52_dropoff: (Default)
[personal profile] 52_dropoff
Charlie thumbs through the rather vast collection of poems the Bar provided today. Some of the stuff he knows, much he doesn't. Some is good, some is crap.

And he's dogearred several pages of note.

Date: 2010-04-08 10:54 am (UTC)
realmrsreynolds: (Default)
From: [personal profile] realmrsreynolds
"Oh, good - I thought I was the only person I knew who did that," Sallie walks up behind Charlie, launching right into a commentary on the folded-over page corners instead of a hello.

The book itself however is regarded with a kind of cheerful wariness.

"We can't possibly be readin' that whole thing today."

Date: 2010-04-08 11:09 am (UTC)
From: [identity profile] 52-dropoff.livejournal.com
"We won't be doing a lot of this book. It's a convenient anthology, the sort they use in colleges. And between you and me, some of what's here is junk.

"But the good stuff makes up for it. Which is what I'm marking. And I have never been one for bookmarks." Something that used to drive his mentor and housemate, Tot Rodor, nuts. "Chronological or random order?"

Date: 2010-04-08 11:19 am (UTC)
realmrsreynolds: (Default)
From: [personal profile] realmrsreynolds
"Random. Your favorites? Wait, let me get somethin' to drink first - you want anything?"

It gives Sallie a second to process having seen Charlie again as he actually is. It's not too much of a shock - she's happy for him to be back to normal, even - but it does bring a small amount of uncertainty into how this is all going to go.

Date: 2010-04-08 10:46 pm (UTC)
From: [identity profile] 52-dropoff.livejournal.com
"Some water, and a peppermint tea?" He's trying not to think about what anything might mean today. Not yet, at any rate. Today, he just wants to play professor. And maybe to revel in being the right age again.


He leafs through to the sections with the Brownings.

Date: 2010-04-08 10:49 pm (UTC)
realmrsreynolds: (teacher!face)
From: [personal profile] realmrsreynolds
Sallie comes back with a pitcher of water and a waitrat helping with the tea set.

"I'm all ears," Sallie declares, sitting down after pouring herself and Charlie both something from the pitcher.

Date: 2010-04-08 10:56 pm (UTC)
From: [identity profile] 52-dropoff.livejournal.com
"OK, this is a rather famous - and rather trite - poem by Elizabeth Barrett Browning. It works if you're in the right mindset." He hands over the book.

How do I love thee? Let me count the ways.
I love thee to the depth and breadth and height
My soul can reach, when feeling out of sight
For the ends of Being and ideal Grace.
I love thee to the level of everyday's
Most quiet need, by sun and candlelight.
I love thee freely, as men strive for Right;
I love thee purely, as they turn from Praise.
I love thee with the passion put to use
In my old griefs, and with my childhood's faith.
I love thee with a love I seemed to lose
With my lost saints,--I love thee with the breath,
Smiles, tears, of all my life!--and, if God choose,
I shall but love thee better after death.


"She wrote it with her husband in mind. Robert Browning. A much better poet but the examples of his work in here seem longer than I recall."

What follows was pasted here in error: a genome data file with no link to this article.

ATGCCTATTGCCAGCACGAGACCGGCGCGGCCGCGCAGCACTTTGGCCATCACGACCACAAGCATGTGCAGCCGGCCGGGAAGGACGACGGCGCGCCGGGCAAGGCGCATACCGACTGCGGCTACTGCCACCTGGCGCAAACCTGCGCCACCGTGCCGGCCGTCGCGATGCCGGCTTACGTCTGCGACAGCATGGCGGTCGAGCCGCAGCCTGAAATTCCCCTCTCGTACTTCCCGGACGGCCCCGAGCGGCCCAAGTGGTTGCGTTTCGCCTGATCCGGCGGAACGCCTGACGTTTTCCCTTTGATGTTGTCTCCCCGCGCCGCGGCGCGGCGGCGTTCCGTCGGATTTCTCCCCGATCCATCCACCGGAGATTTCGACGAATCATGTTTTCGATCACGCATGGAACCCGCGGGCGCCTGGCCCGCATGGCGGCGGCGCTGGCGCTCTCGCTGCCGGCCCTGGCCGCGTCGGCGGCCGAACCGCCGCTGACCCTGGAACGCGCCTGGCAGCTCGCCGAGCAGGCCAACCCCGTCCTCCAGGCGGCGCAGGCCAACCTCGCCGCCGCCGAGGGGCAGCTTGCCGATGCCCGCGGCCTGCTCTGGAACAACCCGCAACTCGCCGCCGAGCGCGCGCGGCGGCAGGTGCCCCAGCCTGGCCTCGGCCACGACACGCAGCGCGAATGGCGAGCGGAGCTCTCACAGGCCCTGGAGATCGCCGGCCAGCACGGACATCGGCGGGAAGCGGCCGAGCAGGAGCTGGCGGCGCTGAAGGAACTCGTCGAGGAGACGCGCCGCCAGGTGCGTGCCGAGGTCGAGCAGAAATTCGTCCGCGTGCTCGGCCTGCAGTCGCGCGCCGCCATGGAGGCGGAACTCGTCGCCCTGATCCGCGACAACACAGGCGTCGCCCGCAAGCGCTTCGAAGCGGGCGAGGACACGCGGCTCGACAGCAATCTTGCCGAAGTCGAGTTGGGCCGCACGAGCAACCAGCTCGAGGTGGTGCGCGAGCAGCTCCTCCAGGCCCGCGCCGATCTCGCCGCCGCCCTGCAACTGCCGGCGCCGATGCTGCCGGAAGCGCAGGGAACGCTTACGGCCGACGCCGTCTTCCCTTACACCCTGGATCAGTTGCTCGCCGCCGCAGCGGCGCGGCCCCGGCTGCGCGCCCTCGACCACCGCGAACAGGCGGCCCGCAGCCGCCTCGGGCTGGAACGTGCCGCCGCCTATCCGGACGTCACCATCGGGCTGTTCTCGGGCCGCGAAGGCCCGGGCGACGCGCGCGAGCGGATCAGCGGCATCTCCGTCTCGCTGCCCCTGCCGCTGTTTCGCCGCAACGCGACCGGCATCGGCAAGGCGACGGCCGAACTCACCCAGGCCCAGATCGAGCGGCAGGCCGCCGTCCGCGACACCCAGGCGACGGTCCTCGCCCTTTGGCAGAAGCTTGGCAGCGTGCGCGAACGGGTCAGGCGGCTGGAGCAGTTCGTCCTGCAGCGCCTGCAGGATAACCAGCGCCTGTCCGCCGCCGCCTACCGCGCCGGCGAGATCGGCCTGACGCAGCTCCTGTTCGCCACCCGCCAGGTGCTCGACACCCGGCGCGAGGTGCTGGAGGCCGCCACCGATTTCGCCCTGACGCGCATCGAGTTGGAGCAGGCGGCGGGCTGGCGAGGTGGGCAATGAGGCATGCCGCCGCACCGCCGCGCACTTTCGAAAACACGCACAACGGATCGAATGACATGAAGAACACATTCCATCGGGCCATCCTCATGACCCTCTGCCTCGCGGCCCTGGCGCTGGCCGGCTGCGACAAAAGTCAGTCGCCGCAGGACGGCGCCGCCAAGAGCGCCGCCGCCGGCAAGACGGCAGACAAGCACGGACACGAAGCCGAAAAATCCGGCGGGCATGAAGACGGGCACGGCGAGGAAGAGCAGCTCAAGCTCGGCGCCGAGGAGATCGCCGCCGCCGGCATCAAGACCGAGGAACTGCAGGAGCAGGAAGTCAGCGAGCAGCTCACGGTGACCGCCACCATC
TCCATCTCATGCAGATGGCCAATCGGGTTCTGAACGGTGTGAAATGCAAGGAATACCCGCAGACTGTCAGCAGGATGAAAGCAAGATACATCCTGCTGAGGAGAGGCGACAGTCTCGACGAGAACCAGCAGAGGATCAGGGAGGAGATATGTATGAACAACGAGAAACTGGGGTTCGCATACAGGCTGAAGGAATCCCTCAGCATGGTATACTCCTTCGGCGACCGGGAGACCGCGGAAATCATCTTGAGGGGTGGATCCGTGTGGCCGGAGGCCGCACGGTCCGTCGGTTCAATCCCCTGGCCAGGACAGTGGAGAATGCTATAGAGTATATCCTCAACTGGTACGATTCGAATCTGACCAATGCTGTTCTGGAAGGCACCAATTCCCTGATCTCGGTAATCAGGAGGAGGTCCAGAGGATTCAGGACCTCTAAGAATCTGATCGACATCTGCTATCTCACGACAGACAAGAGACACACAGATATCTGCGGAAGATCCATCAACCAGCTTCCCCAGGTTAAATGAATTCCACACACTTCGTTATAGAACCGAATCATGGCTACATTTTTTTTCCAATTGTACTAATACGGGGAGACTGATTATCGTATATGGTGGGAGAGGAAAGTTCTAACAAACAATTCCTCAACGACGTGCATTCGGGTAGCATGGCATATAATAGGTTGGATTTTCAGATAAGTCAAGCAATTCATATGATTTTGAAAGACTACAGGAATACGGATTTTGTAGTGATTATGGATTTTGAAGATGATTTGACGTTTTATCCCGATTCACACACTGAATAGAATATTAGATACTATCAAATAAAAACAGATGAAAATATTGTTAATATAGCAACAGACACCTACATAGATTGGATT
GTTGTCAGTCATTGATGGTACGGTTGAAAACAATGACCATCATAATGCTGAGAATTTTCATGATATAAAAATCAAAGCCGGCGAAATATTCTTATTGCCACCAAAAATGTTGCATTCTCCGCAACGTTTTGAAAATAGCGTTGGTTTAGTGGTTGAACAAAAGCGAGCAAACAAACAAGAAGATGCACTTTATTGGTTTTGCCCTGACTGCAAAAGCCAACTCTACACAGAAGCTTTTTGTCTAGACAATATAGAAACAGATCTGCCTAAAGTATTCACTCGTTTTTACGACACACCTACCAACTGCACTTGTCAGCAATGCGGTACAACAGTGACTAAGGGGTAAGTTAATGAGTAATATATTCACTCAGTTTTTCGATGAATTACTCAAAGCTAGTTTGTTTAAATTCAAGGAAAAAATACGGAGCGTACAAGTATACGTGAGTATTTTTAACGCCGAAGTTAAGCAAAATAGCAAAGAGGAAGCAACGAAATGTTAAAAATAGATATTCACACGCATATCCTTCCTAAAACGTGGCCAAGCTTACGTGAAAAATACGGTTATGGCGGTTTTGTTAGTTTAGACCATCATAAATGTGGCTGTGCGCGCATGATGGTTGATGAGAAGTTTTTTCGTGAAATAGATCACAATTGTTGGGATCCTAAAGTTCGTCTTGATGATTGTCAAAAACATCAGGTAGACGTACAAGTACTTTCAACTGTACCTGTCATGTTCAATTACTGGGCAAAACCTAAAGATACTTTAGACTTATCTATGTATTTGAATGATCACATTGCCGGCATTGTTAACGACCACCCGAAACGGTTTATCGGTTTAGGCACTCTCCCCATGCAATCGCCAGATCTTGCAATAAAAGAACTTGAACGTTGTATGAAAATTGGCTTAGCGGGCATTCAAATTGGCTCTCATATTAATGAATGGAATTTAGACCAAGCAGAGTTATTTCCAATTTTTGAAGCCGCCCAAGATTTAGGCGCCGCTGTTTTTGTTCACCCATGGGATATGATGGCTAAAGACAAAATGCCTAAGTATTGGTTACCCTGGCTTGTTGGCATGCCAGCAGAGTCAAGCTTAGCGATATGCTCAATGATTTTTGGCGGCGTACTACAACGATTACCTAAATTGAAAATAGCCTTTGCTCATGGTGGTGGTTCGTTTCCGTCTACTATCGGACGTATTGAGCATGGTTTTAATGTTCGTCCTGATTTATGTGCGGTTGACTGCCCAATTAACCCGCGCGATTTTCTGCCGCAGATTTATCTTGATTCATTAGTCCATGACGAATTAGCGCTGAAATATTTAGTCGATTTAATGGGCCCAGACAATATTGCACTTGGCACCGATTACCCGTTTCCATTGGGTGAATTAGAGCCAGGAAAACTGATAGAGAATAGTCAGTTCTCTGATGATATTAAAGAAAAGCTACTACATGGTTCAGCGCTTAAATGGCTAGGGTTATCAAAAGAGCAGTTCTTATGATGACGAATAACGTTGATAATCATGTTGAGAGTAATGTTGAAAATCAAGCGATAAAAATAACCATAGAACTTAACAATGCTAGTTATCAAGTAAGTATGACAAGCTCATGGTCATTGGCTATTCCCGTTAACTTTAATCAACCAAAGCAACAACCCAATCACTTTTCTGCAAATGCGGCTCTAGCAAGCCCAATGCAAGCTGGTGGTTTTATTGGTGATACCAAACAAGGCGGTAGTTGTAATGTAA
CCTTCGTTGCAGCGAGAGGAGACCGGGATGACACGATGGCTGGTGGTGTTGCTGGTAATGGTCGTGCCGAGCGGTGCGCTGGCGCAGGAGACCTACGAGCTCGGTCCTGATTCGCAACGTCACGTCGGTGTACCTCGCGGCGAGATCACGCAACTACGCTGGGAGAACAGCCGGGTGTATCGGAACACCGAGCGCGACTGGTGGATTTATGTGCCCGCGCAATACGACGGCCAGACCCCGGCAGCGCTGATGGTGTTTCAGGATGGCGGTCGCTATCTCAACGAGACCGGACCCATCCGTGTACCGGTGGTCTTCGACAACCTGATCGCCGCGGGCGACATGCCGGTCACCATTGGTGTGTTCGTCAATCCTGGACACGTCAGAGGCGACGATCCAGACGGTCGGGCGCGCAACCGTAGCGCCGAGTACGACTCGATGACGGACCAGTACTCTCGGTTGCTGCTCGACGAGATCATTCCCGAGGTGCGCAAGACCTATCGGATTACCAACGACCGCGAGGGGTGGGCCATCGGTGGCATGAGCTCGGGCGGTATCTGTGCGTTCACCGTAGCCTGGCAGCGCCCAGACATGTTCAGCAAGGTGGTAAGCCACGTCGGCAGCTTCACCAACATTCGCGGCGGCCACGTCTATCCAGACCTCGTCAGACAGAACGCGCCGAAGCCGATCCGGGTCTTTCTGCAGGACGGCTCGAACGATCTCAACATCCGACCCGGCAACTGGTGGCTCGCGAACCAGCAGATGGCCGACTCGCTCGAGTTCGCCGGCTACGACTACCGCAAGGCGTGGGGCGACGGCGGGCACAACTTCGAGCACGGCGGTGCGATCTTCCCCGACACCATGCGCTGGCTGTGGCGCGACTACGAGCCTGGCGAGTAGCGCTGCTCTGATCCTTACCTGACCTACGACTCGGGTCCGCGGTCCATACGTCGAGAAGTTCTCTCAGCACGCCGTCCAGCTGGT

Date: 2010-04-08 10:58 pm (UTC)
realmrsreynolds: (Default)
From: [personal profile] realmrsreynolds
Sallie reads it twice, three times before smiling and handing it back over.

"'S a nice sentiment? I..."

Well. Sallie has trouble relating to it.

"I can appreciate devotion, in someone."

Date: 2010-04-09 12:10 am (UTC)
From: [identity profile] 52-dropoff.livejournal.com
Things not to ask about at the moment: Sallie's late husband.

"It's a little high faluting, isn't it? That 'thee' is a bit silly, and why people make fun of it."

Date: 2010-04-09 12:28 am (UTC)
realmrsreynolds: (Default)
From: [personal profile] realmrsreynolds
Here is where Charlie gets a confused glance.

"What's wrong with it? It gives it its...solemnity."

Date: 2010-04-09 12:31 am (UTC)
From: [identity profile] 52-dropoff.livejournal.com
"It's old fashioned language. People stopped talking like that some time before the poem was written.

"But you do have a point. I like this poem, after all." But he also likes to nitpick.

Date: 2010-04-09 12:35 am (UTC)
realmrsreynolds: (Default)
From: [personal profile] realmrsreynolds
"Could've fooled me," Sallie notes. "'Trite' didn't sound like a compliment."

Date: 2010-04-09 12:44 am (UTC)
From: [identity profile] 52-dropoff.livejournal.com
"You treat all your teachers this way?" He smirks and takes the book back to find something he has less reservations about.

"Do you the Odyssey? The story of Ulysses?"

Date: 2010-04-09 12:46 am (UTC)
realmrsreynolds: (Default)
From: [personal profile] realmrsreynolds
"Just the ones who are up to it."

Sallie nods. "Joyce, right? I found it in the library here one time."

Date: 2010-04-09 12:57 am (UTC)
From: [identity profile] 52-dropoff.livejournal.com
"Not quite. Though Joyce was based on the legend of Ulysses. To some degree." He never quite saw it. And never did get too far into the book.

"Well, try this and tell me if you understand it."

It little profits that an idle king,
By this still hearth, among these barren crags,
Match'd with an aged wife, I mete and dole
Unequal laws unto a savage race,
That hoard, and sleep, and feed, and know not me.

I cannot rest from travel; I will drink
Life to the lees. All times I have enjoy'd
Greatly, have suffer'd greatly, both with those
That loved me, and alone; on shore, and when
Thro' scudding drifts the rainy Hyades
Vext the dim sea. I am become a name;
For always roaming with a hungry heart
Much have I seen and known,-- cities of men
And manners, climates, councils, governments,
Myself not least, but honor'd of them all,--
And drunk delight of battle with my peers,
Far on the ringing plains of windy Troy.
I am a part of all that I have met;
Yet all experience is an arch wherethro'
Gleams that untravell'd world whose margin fades
For ever and for ever when I move.